Phenomena explained by the physics of acoustic and elastic waves are experienced every day, from the simple fact of communicating through speech, to catastrophic events like earthquakes. In seismology, concepts in wave physics have been applied since the beginning of the XX century, to localize hypocenters, or to make inferences on the internal structure of the Earth down to its center.
After a doctoral thesis on global seismic tomography--a way of using seismograms (observations of seismic waves) to make three-dimensional maps of rock properties inside the Earth (e.g., Boschi and Dziewonski, 1999; Auer et al., 2014)--I have been involved in a number of research projects at the interface between seismology and geodynamics (e.g., Boschi and Becker, 2002; Boschi, Becker and Steinberger, 2007, 2008): knowing the Earth's current internal structure is useful to understand its functioning (convection in the mantle, and, ultimately, the driving engine of plate tectonics).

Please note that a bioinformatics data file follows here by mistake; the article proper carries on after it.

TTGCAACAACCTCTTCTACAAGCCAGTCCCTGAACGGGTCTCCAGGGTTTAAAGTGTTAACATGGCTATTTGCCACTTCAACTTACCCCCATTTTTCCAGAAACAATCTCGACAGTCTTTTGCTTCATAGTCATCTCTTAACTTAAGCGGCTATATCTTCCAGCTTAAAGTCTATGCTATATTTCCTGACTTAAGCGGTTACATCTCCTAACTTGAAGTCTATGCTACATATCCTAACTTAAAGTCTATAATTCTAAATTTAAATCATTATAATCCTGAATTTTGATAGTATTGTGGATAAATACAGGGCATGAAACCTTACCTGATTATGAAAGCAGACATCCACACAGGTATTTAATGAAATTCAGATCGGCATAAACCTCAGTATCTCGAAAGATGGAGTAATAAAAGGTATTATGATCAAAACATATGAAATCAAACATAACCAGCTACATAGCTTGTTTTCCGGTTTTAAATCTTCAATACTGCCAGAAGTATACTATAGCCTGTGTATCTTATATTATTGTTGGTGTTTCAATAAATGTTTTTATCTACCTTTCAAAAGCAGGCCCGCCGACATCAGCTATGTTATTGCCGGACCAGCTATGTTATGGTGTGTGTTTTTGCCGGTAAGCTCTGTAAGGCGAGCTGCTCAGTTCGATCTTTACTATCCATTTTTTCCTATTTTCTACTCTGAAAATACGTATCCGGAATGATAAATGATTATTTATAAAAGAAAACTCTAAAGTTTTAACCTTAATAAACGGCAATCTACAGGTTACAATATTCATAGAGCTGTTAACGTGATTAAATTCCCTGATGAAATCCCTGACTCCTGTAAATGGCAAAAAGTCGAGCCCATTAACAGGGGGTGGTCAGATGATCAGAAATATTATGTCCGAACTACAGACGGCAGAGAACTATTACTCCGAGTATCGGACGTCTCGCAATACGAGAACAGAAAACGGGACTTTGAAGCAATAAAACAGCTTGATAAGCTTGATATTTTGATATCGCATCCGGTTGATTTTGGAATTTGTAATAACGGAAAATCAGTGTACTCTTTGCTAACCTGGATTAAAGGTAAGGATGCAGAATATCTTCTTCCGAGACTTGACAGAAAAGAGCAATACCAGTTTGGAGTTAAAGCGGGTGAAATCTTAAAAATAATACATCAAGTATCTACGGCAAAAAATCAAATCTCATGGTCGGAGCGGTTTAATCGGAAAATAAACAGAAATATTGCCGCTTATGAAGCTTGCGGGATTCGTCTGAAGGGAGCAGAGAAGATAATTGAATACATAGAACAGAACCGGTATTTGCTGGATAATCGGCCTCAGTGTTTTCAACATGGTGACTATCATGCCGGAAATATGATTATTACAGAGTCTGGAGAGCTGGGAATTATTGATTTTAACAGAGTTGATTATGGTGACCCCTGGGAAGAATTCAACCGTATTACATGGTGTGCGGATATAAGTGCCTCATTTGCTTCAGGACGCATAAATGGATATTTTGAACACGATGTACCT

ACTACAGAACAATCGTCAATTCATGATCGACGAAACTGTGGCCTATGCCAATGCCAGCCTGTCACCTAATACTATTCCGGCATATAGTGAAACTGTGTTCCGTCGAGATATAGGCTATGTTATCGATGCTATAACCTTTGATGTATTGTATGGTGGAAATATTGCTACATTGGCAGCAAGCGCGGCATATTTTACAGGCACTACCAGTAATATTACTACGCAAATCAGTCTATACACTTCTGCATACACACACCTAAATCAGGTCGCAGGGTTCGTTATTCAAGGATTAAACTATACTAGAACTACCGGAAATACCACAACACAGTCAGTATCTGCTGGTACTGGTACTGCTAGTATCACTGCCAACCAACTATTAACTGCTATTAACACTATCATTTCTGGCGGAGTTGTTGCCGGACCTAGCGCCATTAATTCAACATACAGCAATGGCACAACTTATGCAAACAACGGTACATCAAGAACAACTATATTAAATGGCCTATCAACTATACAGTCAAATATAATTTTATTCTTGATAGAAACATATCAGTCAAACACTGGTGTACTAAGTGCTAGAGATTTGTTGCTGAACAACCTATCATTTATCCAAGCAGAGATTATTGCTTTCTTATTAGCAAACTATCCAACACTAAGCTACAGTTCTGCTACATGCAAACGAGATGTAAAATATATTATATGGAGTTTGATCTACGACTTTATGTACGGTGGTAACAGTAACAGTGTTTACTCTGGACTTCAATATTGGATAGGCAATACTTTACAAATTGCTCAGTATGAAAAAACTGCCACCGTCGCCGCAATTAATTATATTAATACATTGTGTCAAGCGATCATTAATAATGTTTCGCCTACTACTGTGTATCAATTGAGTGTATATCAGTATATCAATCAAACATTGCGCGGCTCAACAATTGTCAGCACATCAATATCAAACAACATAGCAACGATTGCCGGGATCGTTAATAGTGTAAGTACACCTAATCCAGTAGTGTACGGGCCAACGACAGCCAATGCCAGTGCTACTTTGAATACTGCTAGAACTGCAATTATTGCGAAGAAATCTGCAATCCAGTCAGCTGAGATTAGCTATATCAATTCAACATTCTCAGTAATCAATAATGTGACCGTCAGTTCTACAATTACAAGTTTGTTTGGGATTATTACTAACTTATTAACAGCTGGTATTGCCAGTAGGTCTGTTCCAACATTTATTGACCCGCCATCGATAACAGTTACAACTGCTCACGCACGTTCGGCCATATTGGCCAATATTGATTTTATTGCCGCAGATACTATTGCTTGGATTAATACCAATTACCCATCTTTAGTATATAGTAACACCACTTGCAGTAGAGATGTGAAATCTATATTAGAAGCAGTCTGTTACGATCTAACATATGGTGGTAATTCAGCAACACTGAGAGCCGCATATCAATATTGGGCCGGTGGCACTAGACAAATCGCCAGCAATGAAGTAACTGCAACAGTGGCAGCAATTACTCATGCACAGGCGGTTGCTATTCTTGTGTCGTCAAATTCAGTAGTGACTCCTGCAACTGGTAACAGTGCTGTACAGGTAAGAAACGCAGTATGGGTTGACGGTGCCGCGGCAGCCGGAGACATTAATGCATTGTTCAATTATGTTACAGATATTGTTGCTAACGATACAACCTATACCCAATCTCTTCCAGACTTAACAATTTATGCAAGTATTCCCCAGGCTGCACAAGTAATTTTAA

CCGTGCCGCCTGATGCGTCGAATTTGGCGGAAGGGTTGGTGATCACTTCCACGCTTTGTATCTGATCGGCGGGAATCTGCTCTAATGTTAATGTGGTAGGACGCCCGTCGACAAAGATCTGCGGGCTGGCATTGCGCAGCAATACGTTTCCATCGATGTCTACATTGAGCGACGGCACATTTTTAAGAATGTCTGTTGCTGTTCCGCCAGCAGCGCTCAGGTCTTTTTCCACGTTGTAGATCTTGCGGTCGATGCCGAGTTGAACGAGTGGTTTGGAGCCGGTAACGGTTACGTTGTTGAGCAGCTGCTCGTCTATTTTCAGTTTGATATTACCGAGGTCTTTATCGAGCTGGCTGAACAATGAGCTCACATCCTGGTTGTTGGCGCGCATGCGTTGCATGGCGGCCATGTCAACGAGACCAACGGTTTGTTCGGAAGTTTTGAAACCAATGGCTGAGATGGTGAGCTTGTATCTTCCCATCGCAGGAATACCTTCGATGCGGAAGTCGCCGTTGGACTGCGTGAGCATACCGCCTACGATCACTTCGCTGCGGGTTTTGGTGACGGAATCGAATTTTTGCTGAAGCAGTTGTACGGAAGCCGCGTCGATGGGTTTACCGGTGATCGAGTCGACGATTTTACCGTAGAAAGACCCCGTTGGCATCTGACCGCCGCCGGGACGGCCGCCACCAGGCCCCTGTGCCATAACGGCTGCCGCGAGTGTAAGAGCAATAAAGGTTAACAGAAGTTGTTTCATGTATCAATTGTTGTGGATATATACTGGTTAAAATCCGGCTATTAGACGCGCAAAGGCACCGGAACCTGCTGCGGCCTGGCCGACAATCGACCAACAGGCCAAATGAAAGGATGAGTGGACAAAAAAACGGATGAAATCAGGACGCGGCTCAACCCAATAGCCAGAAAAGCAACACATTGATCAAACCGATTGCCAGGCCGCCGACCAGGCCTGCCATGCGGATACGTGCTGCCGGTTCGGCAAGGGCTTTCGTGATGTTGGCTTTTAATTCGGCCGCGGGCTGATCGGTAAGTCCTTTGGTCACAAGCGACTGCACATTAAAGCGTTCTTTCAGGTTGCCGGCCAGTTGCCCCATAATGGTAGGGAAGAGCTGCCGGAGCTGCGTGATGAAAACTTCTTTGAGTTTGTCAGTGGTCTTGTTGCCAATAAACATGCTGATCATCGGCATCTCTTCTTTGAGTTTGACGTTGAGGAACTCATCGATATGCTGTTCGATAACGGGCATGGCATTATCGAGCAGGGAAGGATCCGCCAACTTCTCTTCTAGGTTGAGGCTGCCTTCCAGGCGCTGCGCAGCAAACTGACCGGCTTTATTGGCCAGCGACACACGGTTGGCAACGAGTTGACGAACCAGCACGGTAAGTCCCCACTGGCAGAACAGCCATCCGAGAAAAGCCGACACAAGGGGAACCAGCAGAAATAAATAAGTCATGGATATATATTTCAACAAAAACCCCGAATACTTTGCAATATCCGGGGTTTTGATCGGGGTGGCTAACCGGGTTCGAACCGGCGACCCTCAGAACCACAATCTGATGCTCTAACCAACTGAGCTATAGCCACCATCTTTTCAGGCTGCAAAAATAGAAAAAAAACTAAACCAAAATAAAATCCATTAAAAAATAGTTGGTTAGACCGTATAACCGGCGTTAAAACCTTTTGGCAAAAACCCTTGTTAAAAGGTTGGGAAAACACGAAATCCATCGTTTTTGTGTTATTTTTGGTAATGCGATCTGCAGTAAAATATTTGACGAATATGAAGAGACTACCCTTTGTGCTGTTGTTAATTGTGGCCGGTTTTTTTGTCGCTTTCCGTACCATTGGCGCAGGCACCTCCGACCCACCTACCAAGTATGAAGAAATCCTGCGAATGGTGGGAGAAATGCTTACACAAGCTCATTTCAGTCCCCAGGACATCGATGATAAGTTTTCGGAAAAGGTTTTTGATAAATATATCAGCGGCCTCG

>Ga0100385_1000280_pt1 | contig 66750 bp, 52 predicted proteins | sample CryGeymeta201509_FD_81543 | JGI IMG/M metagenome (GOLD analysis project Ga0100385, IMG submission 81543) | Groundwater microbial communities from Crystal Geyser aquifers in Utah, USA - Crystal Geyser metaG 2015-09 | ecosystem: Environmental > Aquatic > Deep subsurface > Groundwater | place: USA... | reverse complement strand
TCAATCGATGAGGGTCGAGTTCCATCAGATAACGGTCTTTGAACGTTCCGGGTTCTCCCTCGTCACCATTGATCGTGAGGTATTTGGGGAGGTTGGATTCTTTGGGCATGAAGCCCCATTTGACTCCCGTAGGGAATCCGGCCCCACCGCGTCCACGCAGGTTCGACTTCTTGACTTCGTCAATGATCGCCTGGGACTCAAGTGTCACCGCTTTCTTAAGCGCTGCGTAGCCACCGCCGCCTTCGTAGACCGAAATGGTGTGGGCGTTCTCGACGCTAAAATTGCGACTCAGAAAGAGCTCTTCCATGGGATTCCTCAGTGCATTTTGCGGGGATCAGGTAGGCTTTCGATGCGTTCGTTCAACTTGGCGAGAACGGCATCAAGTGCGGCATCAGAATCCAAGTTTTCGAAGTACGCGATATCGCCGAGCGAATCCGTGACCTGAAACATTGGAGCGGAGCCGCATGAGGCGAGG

More recently, my research interests shifted towards ambient-noise seismology, a technique that allows tomography in the absence of earthquakes (or man-made events--explosions): signal recorded during seismically 'quiet' times (i.e., compressional waves mostly generated by storms, ocean waves) is sufficient if properly treated and analyzed. I have applied this technique in the context of Alpine crust tomography (e.g., Molinari et al., 2014), and I have explored the underlying theory through numerical and analogue experiments (e.g., Colombi et al., 2014).
Theoretical seismology is closely related to the theory of acoustic waves, which leads to much interdisciplinary work. I collaborate with 'medical' acousticians to study how sound propagates in bones, and how the skull can function as an antenna to help certain animals in their precise identification of sound sources; I am interested in the concept of acoustic display of scientific data--particularly appropriate for seismic data--and (with the help of psychoacousticians) in determining its benefits with respect to much more widely used visual display.